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Dagger India Louvre MR13434.jpg
Weapon type: knife
Designations: Dagger, Ponardo, Dague
Use: weapon
Creation time: approx. 120,000 BC Chr
Working time: until now
Distribution: Worldwide
Overall length: from 20 cm, varying
Blade length: up to approx. 40 cm, varying
Blade width: varying
Blade thickness: varying
Handle: Wood, metal, plastic, jade, ivory, rubber, Kfk
Particularities: different designs and shapes
Lists on the subject

The dagger is a short, double-edged stabbing weapon with a mostly symmetrical handle .


The origin of the German word dagger is uncertain, it has only been encountered since the 15th century, initially in Upper Germany. The German dictionary of the Brothers Grimm assumed in 1860 that it was a loan word from Slavonic; Today it is considered certain that the opposite is the case and that the Polish and Czech tulich were borrowed from German. Obvious is a connection with Latin dolo or Greek δόλων (dólōn) "stiletto, shock sword", although this term may have been mixed with native, i.e. Germanic word material. In this regard, for example, Old Norse dalkr , “clasp, fibula ” was cited, but a corresponding Old or Middle High German word has not been passed down. It is also conceivable that the dagger is actually a quasi- macaronic diminutive of the Latin-Greek dolo (n) with a German diminutive suffix such as -che (n) or -ke (n) .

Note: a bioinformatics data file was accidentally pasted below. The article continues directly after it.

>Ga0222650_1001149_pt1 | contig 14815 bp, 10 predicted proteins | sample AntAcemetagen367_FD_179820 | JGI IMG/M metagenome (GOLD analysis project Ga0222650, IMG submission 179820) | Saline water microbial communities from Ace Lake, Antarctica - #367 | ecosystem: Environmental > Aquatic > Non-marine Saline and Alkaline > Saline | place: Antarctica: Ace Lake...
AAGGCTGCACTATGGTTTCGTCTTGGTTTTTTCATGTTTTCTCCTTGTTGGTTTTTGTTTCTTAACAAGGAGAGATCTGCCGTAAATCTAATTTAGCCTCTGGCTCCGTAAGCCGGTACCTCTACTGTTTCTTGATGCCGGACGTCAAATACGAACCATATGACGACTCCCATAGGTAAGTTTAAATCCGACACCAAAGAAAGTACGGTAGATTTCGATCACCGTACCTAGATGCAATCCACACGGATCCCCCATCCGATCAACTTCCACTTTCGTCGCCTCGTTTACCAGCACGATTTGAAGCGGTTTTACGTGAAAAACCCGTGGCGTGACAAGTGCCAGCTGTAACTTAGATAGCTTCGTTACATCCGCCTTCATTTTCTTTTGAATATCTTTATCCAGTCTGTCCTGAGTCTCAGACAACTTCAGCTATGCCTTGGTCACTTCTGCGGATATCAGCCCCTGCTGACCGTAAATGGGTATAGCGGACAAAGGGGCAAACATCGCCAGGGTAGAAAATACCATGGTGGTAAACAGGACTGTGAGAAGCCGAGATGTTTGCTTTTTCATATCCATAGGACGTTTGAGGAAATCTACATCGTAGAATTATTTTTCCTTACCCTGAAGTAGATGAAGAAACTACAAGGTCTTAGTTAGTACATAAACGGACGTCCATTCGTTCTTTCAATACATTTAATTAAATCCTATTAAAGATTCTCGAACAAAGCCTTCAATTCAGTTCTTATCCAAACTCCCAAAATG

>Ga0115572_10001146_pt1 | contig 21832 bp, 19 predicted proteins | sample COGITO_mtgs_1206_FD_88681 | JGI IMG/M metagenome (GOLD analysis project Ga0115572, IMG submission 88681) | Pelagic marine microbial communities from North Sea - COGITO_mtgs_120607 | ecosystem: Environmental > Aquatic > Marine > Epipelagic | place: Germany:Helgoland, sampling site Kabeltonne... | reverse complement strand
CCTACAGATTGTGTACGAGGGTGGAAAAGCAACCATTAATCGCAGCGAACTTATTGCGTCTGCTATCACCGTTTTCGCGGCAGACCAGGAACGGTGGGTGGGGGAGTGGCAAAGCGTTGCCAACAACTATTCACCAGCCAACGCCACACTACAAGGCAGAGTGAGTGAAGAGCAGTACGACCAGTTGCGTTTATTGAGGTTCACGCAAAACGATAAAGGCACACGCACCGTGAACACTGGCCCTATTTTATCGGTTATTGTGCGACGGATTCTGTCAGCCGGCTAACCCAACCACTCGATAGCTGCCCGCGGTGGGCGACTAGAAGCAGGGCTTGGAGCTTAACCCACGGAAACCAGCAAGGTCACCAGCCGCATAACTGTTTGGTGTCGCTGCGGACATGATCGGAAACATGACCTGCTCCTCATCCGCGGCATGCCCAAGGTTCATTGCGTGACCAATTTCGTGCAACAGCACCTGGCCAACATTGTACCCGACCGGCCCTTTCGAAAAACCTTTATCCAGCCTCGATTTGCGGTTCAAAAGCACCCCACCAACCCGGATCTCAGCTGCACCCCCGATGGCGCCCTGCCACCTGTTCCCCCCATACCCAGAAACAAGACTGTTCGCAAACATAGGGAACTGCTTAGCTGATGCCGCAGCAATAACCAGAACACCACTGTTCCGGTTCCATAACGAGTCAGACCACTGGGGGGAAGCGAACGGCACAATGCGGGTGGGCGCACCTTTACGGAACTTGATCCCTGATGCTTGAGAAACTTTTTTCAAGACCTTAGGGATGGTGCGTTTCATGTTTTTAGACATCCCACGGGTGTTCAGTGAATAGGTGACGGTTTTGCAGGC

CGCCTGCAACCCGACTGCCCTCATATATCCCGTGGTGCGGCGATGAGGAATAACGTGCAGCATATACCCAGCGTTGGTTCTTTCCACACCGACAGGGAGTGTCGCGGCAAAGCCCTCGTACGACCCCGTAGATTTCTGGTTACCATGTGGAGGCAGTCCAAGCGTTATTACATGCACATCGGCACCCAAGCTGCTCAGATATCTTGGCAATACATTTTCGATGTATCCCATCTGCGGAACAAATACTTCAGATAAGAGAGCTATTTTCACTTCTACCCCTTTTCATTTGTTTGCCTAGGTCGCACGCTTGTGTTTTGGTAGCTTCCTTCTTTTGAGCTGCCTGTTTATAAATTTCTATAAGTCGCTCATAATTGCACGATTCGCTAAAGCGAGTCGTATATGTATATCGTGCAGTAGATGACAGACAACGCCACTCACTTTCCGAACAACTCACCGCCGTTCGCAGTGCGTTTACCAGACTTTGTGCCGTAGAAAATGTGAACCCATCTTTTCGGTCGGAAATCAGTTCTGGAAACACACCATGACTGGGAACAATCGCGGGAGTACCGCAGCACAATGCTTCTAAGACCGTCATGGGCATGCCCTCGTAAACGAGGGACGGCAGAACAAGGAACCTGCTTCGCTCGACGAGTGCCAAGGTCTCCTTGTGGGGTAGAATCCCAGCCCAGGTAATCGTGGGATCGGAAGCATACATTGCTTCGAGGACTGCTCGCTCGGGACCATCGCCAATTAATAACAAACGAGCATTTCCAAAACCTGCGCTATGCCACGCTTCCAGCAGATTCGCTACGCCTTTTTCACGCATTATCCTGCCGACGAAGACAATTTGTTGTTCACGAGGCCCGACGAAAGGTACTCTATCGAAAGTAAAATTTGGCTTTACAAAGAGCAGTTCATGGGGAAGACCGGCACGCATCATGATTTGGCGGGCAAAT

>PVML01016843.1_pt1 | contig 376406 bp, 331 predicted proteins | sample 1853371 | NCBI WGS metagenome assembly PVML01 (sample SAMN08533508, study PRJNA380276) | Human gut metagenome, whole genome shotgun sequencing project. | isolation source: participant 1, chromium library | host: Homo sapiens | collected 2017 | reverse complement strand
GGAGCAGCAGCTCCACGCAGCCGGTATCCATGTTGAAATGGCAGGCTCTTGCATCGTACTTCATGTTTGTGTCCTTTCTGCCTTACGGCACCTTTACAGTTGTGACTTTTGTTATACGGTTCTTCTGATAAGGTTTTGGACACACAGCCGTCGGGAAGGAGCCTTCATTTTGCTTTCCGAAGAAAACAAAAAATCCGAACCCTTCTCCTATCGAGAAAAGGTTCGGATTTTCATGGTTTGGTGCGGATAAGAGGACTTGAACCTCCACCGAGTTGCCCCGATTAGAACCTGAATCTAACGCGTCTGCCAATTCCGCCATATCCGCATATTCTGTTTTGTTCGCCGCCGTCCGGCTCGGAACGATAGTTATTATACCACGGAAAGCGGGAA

In contrast to the knife , which is primarily designed for cutting, the dagger is designed as a stabbing weapon. With double-edged daggers, the edge angle is 1.69 to 2 times as large as with a single-edged knife of the same blade width and thickness. Because of this, daggers tend to be more blunt than knives; However, it must be taken into account that the cutting edge angle is not the only decisive criterion for the sharpness of a blade.

In terms of the basic shapes, daggers can basically be divided into two shapes: On the one hand, those with a lenticular or diamond-shaped cross-section (with or without a fillet ) and on the other hand, triangular blades, each with, partially or without a hollow grind . The former are still suitable for cutting, the latter are more stable and could be used against lighter types of armor.


Leaf tip of the Solutréen
Allensbach dagger

For the stock see: Stock (prehistory and early history)

The hand axes of the Paleolithic can be seen as the oldest forms of the dagger concept (push point, two cutting edges). Even symmetrically shaped Moustérie tips have retouched edges on both sides. The tips of the leaves of the late Middle Paleolithic can have been flint daggers , cross - handled fist knives, as well as spear or lance tips , which can no longer be recognized due to the complete decomposition of the organic materials. Similar forms of leaf tips existed again in the younger Gravettian , in the southwest European Solutréen as well as in the Mesolithic and Neolithic , whereby the tradition in use is unlikely because of the great cultural breaks. The increasingly asymmetrical shape since the Solutréen makes the shaft as a dagger very likely (top picture).